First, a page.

Women On Top
Anything You Can Do (I Can Do Better)
Men have been screwing up since the beginning of recorded history. While Moses was arguably the greatest Old Testament Superstar, his mess up with God cost him the chance to lead his people into the Promised Land. More recently, Donald Trump became history’s biggest sore loser, with his tantrums leading to genuine threats to our very democracy.
But, given the dismal record of men in leading the world, why haven’t we turned to women more often to save us from ourselves? Great women political leaders throughout human history have been rare: Cleopatra fell for the wrong guy, England waited 400 years to go from Elizabeth I to Elizabeth II, Catherine the Great is mostly “great” for having her husband, Peter III, murdered and her surely exaggerated sexual proclivities, Golda Meir was the fearless Prime Minister of Israel during the Yom Kippur War and, while Margaret Thatcher is equally abhorred and adored, her mark on modern British history was certainly substantial.
The U.S. has never trusted a woman to be its leader. While Hillary Clinton came closest to the Oval Office, she will forever be remembered as blowing a bigger lead than the Dodgers 13 1/2 game advantage over the Giants in 1951, to a reality TV celebrity who spewed nonsense to the masses and overtly appealed to the nation‘s misogynistic tendencies.
Recently, a spate of young, vibrant female leaders has emerged, perhaps giving credence to the idea that women may have what many male leaders have lacked: compassion combined with competency. Jacinda Ardern has led New Zealand through Covid and in the aftermath of a horrendous mass shooting at a mosque, although she has recently gotten heat for being part of a woke culture that wants to suppress free speech (otherwise known as disinformation). Similarly, Sanna Marin has steered a phlegmatic Finland to the brink of shedding its historical neutrality by joining NATO and guiding her country to one of the world’s lowest Covid death rates. Her gravest sin is apparently her tendency to sometimes actually act her age by dancing exuberantly with friends at private parties.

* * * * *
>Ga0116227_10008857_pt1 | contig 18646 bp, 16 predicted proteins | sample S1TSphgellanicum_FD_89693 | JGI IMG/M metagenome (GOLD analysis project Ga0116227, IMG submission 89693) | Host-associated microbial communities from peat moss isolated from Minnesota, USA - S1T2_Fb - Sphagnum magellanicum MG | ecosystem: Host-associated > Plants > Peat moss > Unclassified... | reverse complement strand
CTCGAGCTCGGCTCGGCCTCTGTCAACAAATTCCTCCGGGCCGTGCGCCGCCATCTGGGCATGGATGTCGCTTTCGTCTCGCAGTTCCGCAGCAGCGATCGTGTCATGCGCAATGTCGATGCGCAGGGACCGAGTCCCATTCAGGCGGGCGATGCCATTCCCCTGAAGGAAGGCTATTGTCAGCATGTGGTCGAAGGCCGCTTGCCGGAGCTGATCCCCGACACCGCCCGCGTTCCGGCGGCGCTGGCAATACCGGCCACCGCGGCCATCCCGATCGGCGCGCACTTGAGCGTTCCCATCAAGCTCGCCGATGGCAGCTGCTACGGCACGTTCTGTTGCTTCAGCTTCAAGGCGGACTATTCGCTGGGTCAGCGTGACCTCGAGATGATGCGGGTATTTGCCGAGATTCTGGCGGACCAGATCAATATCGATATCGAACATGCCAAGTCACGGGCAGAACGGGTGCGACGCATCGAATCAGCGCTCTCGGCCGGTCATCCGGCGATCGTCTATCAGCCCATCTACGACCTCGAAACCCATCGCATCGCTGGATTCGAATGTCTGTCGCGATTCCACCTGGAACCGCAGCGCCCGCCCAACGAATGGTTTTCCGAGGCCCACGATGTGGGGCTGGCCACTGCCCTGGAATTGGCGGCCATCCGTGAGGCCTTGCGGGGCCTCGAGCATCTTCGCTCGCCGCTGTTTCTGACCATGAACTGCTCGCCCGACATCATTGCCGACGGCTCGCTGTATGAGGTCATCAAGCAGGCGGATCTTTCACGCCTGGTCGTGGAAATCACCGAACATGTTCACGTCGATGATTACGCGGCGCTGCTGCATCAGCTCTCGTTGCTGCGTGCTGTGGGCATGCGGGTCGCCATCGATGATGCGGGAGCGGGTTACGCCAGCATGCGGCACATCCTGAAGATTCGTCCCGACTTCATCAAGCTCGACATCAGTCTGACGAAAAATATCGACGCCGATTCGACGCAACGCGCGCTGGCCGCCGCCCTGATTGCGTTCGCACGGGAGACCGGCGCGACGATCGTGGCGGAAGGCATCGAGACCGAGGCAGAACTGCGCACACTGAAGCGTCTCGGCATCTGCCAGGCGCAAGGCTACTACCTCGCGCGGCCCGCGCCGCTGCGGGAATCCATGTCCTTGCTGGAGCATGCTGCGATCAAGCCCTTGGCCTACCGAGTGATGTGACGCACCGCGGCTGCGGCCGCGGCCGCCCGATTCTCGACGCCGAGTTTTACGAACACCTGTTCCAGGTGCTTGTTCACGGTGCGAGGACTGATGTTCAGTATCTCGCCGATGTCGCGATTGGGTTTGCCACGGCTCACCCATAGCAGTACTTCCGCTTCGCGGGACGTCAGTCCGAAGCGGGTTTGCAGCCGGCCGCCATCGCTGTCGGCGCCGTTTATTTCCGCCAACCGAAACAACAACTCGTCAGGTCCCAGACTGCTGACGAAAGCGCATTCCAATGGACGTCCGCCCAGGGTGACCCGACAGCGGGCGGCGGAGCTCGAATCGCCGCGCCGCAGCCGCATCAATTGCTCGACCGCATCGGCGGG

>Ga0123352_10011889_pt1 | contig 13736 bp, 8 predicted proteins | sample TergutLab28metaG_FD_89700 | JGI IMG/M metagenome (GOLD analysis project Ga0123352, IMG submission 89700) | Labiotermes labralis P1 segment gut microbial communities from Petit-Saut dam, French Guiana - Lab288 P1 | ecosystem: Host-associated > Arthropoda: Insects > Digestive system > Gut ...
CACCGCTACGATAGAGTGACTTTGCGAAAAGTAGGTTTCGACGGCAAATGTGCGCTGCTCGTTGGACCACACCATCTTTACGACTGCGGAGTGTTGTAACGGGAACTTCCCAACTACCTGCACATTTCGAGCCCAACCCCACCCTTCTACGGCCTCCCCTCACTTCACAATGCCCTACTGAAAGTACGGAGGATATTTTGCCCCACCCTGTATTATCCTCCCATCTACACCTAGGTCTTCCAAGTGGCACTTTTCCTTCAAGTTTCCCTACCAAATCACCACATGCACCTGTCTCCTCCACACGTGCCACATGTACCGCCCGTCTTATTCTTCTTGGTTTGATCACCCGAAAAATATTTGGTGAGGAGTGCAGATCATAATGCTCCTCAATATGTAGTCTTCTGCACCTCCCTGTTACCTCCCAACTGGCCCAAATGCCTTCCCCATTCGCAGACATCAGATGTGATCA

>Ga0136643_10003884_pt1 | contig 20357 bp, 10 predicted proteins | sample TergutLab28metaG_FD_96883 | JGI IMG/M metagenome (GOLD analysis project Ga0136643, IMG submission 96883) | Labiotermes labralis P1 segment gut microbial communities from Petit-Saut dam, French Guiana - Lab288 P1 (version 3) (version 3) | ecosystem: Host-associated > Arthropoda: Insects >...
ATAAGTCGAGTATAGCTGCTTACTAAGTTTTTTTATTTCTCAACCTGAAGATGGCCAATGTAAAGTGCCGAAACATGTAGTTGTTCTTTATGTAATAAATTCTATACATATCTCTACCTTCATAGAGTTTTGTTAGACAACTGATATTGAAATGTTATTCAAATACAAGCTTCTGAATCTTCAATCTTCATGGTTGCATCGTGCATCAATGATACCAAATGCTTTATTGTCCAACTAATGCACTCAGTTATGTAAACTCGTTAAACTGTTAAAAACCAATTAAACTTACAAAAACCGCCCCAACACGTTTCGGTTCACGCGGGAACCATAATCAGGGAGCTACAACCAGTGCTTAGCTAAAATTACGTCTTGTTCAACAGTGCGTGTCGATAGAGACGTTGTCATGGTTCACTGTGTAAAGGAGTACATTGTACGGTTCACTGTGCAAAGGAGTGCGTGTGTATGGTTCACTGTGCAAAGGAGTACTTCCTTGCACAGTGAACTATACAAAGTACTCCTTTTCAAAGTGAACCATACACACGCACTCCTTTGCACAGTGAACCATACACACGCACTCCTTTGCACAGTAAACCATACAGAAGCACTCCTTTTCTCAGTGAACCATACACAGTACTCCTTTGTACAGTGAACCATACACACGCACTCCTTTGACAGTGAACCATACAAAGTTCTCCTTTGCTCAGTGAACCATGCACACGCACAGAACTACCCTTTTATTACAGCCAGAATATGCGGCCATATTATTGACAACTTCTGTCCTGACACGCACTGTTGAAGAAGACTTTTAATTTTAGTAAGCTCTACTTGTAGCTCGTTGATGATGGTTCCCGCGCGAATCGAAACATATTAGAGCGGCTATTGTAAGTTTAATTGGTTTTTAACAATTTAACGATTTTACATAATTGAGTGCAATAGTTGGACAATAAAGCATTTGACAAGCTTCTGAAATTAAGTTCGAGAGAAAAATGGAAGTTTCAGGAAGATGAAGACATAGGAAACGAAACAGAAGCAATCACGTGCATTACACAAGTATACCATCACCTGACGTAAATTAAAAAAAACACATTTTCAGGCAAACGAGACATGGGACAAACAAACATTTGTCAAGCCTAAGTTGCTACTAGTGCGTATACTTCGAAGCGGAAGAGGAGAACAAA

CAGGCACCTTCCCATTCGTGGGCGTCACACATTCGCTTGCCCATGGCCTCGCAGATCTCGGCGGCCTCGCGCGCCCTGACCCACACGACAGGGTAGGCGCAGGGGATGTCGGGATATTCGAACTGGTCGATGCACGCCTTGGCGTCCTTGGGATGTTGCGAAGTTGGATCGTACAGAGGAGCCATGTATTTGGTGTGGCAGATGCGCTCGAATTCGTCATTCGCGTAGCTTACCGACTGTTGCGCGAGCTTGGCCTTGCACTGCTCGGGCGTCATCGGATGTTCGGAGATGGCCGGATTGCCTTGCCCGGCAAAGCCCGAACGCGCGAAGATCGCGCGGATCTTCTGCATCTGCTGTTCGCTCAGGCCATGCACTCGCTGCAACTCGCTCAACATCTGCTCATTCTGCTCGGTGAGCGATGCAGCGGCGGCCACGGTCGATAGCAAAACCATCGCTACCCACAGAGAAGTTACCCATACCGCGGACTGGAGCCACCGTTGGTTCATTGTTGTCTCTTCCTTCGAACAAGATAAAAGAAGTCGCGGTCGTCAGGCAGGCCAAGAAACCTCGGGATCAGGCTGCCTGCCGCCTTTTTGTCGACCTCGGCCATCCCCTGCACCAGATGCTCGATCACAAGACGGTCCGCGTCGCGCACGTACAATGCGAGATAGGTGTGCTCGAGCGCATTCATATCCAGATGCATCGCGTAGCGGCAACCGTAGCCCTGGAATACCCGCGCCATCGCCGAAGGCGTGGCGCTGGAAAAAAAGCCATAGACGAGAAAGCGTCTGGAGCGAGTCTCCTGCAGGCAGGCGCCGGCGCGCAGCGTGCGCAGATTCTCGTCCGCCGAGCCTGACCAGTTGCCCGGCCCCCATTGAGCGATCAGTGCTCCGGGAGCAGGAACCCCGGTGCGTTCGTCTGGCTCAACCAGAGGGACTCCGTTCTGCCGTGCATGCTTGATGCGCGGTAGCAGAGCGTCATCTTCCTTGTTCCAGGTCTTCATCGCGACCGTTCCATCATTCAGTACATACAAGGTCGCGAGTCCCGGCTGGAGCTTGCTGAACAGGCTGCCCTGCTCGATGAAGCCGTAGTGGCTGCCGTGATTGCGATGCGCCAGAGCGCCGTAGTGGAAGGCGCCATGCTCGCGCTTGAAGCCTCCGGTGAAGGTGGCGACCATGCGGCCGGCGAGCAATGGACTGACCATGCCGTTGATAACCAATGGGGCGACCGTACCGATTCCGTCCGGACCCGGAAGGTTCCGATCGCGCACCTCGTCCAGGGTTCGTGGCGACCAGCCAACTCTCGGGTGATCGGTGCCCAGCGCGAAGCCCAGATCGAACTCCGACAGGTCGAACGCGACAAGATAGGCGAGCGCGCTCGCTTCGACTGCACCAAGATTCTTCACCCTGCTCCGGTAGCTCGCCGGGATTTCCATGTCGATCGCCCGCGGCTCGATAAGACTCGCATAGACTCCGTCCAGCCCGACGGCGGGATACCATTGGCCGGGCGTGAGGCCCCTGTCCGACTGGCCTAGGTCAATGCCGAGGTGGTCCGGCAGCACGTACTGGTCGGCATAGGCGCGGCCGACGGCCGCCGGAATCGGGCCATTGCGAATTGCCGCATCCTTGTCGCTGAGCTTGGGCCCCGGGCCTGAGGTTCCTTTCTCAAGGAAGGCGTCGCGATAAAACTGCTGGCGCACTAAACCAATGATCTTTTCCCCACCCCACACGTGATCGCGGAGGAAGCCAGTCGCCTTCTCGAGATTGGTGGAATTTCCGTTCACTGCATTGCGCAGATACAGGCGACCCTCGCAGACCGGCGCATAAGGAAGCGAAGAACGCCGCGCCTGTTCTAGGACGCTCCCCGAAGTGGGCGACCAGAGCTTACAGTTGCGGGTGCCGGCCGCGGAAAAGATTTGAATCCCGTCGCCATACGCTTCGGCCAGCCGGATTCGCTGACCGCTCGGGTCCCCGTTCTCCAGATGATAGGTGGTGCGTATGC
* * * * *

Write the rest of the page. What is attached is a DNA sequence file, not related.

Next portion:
Two recent examples, however, have proven that being a woman is just not enough in all cases. Perhaps it was a bad sign that Liz Truss had to succeed the bumbling Boris Johnson just before the UK lost its most popular monarch in its history. She proceeded to do what she promised by lowering the highest tax rate and piling on debt during the most serious financial crisis in the country’s recent past, adding to the grave inflation risk. She since has backtracked on the tax cut, but has proven amazingly inept at selling her plan to the British people, and turned the policy-less Labour Party into the overwhelming favorites in the next election. As one political expert said: “[Her selection] was like realizing on your wedding night that you have made a truly terrible mistake.”
But the Truss debacle pales next to the probability of Giorgia Meloni becoming Italy’s next PM, taking over its government as the representative of the Brothers of Italy, an “Italy first,” anti-immigrant party that traces its roots to Mussolini’s Fascists. Although Meloni has pledged to continue to support Ukraine in its remarkable resistance to Russia’s invasion, she has shown love to Putin in the past, and the West is concerned that she may be the weak link that may cause the fissure in NATO unity that he is betting on.
A cynic may say that the beauty of a parliamentary government is that it can collapse at any moment, and certainly Italy has the world record in such occurrences, which may make Meloni’s tenure short. And, while Truss may survive until the next required election in 2025, she is on equally shaky ground.
While I still think more women in leadership roles can only lead to more competency and honesty in government, we can clearly do better than these two. Surely there are better women who can step into their heels, or govern in flats if they prefer.